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Perhaps MTA Chairman Joe Lhota is looking for the old “fare-hike bump.”
The MTA voted to accept Lhota’s fare-hike proposal this morning, and Lhota announced his resignation as chairman — generating speculation that he will run for the Republican nomination in the 2013 New York City mayoral race.
No one should accuse the man of lacking style and impeccable timing.
Among the early Christmas gifts unlikely to endear a mayoral candidate to the hearts of New Yorkers is a 25-cent base-fare increase, a $112 monthly unlimited MetroCard, a $1 Verrazano Bridge toll increase and an 8 to 9 percent Metro North and LIRR ticket-increase. The increases are slated to go into effect March 1, 2013.
Fare increases aside, Lhota gained favor with many after he led the MTA in its speedy restoration of subway service in the wake of Hurricane Sandy. Talk of a possible Lhota bid for mayor began to heat up when former Mayor Rudy Giuliani, whom Lhota served as a deputy mayor under, expressed his desire to see Lhota make a run.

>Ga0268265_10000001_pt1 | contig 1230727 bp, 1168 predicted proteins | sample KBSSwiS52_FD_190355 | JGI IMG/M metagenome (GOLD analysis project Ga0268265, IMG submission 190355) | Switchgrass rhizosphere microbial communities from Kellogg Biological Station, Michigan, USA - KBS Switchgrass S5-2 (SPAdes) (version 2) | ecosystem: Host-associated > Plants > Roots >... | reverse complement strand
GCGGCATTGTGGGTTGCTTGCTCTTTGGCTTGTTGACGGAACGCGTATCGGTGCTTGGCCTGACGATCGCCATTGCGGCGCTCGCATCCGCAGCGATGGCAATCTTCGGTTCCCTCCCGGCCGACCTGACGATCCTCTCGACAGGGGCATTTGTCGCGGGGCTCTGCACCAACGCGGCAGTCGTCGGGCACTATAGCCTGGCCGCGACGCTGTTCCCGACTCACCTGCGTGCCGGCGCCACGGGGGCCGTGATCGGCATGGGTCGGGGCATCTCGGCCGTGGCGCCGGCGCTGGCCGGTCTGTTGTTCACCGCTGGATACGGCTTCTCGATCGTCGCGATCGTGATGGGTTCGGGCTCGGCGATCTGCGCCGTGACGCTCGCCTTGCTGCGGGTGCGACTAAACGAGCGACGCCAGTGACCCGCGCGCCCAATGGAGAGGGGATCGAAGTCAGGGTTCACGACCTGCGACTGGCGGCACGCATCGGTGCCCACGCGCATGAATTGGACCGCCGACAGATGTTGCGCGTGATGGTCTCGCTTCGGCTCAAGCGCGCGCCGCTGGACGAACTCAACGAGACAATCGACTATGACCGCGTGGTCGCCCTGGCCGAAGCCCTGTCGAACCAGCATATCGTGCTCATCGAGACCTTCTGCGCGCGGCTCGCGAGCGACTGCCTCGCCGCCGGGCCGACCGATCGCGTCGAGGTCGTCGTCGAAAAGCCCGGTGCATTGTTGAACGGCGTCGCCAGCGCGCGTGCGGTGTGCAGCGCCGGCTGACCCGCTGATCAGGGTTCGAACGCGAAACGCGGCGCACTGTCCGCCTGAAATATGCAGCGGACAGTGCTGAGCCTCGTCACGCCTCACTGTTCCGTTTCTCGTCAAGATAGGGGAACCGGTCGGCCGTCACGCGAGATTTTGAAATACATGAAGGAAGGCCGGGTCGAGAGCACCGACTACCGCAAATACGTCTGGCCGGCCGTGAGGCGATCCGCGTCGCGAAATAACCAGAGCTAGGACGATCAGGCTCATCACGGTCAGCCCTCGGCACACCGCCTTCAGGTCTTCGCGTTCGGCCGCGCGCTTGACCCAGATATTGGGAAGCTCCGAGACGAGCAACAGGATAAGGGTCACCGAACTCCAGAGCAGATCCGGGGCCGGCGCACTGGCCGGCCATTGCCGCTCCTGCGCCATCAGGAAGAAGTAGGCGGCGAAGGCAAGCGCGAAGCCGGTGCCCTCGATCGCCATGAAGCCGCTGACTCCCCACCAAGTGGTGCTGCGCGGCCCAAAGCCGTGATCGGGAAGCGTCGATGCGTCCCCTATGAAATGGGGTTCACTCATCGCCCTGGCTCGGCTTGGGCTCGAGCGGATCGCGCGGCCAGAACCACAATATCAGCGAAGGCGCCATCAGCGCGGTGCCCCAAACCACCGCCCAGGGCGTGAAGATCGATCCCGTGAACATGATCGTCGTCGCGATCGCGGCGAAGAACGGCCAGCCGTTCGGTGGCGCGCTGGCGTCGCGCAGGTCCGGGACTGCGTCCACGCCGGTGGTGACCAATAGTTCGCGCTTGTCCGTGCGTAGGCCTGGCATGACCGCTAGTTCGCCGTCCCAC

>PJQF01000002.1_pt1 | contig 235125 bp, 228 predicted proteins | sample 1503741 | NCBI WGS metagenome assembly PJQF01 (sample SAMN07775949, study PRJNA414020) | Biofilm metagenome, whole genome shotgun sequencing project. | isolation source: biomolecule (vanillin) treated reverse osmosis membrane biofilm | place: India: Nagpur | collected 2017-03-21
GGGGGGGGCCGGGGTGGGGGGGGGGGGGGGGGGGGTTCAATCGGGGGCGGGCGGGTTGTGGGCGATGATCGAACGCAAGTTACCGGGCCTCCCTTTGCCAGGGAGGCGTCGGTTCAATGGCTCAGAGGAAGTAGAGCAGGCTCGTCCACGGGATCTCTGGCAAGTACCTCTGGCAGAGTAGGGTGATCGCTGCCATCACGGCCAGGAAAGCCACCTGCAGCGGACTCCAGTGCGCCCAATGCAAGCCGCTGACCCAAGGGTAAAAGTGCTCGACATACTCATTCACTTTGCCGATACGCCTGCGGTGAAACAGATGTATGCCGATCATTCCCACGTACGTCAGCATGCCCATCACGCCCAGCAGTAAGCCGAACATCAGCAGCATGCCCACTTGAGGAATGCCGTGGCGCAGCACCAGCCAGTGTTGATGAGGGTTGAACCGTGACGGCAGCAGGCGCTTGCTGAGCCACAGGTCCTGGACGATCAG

A November Quinnipiac Poll projected that Lhota would get served by the impending democratic challenger in the 2013 election — in a 60 percent to 9 percent landslide.
Lhota will have to get by his competition in the Republican party first — as billionaire John Castimatidis, owner of the Gristedes grocery chain, former Bronx Borough President Adolfo Carrion, newspaper executive Tom Allon and others have expressed their intent to chase the nomination.
The MTA board elected Former Bronx Borough President Fernando Ferrer as the agency’s vice-chairman. He will head the MTA as acting-chairman once Lhota officially steps down on Dec. 31.